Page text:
“Autumn…the year’s last, loveliest smile.” – William Cullen Bryant
ANNAPOLIS, Md. – Fall foliage season is coming to a close in Maryland and we’ve had plenty of sunshine and clear blue skies to take in some amazing views across the state. Leaf drop is significant, and our forest floors and park trails are providing colorful pathways to views otherwise unseen during the warmer months. We begin this week’s report from the south and east where visitors can still catch autumn’s best and final curtain call.
Maryland’s Eastern Shore is home to two state forests and ten state parks, most of which are located along the water, providing scenic views of the fall transition. Maryland Forest Service Project Manager Andrew Amoruso reports much of the region peaked last week, but there is still plenty of autumn beauty left to enjoy.
At the Hollofield Area of Patapsco Valley State Park, breezy conditions have resulted in a lot of leaf loss in the forest canopies, according to Park Ranger Lead Melissa Carson. “Unfortunately, the wind seems to have robbed our trees of their foliage,” Carson says. “Here and there you will find a pop of color, but we seem to be past peak, if there ever was a true one.”
Visitors to Rocks State Park can still catch a glimmer of fall’s best amidst largely past peak forest conditions.
Like other parts of Maryland this week, the temperatures have been up and down at Fair Hill Natural Resource Management Area, with some evenings dipping low enough to produce a light morning frost. “We are definitely past peak, but some leaves remain on the trees,” reports Seasonal Park Ranger Shin Ae Gonzalez.
Although recent frost and snowfall may have many residents preparing for winter in this region of Maryland, there are still a few remaining signs of autumn. “While we’re mostly past peak color, even in Washington County, the beeches near Ferry Hill on the C&O Canal National Historical Park say otherwise,” reports Forester Bob Schwartz. “The pawpaw and spicebush are also turning with them, really putting the ‘gold’ in the golden hour.”
While most of us tend to think maples display fall’s best color, Schwartz says we shouldn’t underestimate the oaks: “The oaks are popping, and pin oaks probably have the showiest fall color, followed by Nuttall’s oaks as a close second. I tell folks that I talk to, if someone is looking to add some color to their yard, while also attracting the largest amount of wildlife possible, oaks are the way to go. Plus, there are oaks of all sizes, from the classic full-size White Oak to the diminutive Bear Oak, so they can fit yards of all sizes.”
Did you know that autumn is the best time to plant potted trees? The Marylanders Plant Trees program has $25 coupons available for native trees and shrubs from participating nurseries.
“We are well past peak with visibility through our forests,” Park Ranger Kendra Bree reports from Fort Frederick State Park. “Most of the trees still holding onto their leaves are oaks and sycamores.”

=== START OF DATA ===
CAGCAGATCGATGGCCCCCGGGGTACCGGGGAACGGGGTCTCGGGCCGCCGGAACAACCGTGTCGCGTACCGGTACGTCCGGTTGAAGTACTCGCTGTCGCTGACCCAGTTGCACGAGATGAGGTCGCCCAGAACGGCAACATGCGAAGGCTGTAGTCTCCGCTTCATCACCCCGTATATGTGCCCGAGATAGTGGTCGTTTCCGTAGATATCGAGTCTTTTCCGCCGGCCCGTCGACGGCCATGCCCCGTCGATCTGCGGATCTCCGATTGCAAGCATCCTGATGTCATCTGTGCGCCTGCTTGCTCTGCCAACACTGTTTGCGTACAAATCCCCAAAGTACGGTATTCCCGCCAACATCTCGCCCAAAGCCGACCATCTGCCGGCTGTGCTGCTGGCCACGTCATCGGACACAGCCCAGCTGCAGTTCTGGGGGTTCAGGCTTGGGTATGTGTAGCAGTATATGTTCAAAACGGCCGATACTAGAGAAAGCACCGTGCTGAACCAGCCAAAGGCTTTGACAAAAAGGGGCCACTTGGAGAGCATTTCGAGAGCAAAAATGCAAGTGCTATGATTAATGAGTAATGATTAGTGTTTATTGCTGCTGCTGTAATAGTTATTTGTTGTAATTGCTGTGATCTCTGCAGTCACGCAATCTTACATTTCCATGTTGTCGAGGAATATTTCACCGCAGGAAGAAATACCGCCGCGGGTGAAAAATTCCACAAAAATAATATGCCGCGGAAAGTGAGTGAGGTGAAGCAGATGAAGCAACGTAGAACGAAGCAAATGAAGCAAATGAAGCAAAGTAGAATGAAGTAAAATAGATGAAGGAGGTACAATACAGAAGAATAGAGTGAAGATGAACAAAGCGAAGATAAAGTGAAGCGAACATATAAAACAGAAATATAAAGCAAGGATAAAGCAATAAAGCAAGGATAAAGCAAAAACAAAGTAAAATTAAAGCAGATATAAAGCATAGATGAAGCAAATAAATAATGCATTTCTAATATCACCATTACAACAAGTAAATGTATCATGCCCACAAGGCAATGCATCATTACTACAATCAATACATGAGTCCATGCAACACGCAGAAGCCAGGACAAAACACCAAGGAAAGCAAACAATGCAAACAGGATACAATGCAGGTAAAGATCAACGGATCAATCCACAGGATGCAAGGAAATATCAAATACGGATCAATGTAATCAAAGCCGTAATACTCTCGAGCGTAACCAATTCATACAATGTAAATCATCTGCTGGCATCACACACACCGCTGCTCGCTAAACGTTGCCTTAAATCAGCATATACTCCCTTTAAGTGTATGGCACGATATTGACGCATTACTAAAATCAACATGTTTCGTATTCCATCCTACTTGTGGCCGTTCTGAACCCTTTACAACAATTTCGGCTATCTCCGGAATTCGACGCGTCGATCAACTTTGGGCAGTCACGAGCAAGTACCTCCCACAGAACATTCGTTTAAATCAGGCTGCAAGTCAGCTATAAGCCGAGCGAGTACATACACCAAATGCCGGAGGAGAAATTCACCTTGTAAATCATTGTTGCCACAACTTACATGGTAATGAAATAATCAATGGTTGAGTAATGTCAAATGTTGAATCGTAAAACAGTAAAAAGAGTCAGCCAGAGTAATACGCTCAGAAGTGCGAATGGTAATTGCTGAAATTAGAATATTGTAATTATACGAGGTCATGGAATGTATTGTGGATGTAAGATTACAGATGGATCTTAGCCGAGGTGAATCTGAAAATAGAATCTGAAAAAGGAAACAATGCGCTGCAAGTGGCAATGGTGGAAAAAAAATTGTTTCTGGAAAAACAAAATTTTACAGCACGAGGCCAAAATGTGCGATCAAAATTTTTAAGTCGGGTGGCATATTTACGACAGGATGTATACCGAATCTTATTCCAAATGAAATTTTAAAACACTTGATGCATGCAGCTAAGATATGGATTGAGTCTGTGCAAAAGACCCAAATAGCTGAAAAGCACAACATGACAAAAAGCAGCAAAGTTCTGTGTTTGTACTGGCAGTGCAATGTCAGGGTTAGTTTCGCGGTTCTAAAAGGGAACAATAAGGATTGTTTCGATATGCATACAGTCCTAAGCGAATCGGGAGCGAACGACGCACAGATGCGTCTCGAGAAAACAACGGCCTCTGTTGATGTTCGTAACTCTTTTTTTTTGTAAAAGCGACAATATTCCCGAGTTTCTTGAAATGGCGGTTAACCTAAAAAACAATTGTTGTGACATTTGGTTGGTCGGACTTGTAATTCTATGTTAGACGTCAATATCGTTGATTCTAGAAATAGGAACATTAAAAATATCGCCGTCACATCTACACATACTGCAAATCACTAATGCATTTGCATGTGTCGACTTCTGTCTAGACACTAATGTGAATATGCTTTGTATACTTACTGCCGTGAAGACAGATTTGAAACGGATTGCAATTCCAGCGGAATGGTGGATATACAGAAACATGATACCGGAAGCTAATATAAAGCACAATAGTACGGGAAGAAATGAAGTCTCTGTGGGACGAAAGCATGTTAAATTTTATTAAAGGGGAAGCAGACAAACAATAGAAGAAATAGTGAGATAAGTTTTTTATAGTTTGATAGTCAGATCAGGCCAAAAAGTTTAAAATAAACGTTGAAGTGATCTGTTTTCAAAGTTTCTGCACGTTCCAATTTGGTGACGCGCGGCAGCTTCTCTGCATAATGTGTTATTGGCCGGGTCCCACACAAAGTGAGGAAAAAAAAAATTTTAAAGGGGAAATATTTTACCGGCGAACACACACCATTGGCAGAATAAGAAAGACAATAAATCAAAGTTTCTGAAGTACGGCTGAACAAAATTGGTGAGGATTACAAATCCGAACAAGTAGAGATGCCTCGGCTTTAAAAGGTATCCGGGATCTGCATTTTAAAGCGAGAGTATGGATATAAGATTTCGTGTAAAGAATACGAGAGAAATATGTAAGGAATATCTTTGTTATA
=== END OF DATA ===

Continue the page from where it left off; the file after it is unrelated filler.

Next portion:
Forester Aaron Cook also reports beautiful color in beech and oak amidst a landscape of otherwise past peak foliage: “We are past peak and much of the canopy is now bare, save some pockets of beech and oak. The beeches are showing some bronze in sheltered drainage areas. The oaks, mostly white, are transitioning from burgundy and red. We’ve definitely reached season’s end, but the river bottoms have bold white silhouettes from sycamore, along with other trees who steal the spotlight when they shed their leaves.”
With conditions well past peak in Garrett County, Project Forester Melissa Nash finds unsung beauty in the conifers this time of year. “Many conifers are evergreen, but bald cypress trees are deciduous conifers that shed their needlelike leaves in the fall,” Nash said. “While native to some parts of Maryland and the southeast United States, this species is not found in Garrett County except where planted. Bald cypress will tolerate wet and poorly drained soils.”
The Maryland Department of Natural Resources will commemorate Veterans Day 2023 with multiple state park events this weekend. Some events are limited to veterans and their families only, please contact the park office directly for more details about specific events.
|Veterans Day Campfire Stories at Patapsco Valley State Park||November 10 from 1 – 3 p.m.|
|Veterans Weekend at Seneca Creek State Park||November 10-11 from 10 a.m. – 4 p.m.|
|Veterans Weekend at Pocomoke River State Park||November 10 – 12|
Watch the Sky
Skywatchers rejoice – and grab that winter coat – as the Northern Taurids meteor shower will reach its maximum overnight on Saturday. According to space.com, the best viewing time for North American skywatchers will be the hours around midnight when the shower’s radiant near the Pleiades star cluster in Taurus will be well above the horizon in a dark, moonless sky. Some Taurids should also be visible on Sunday night. The Northern Taurids meteor shower runs worldwide from Oct. 20 to Dec. 10 annually and is the result of debris dropped by the passage of periodic Comet 2P/Encke.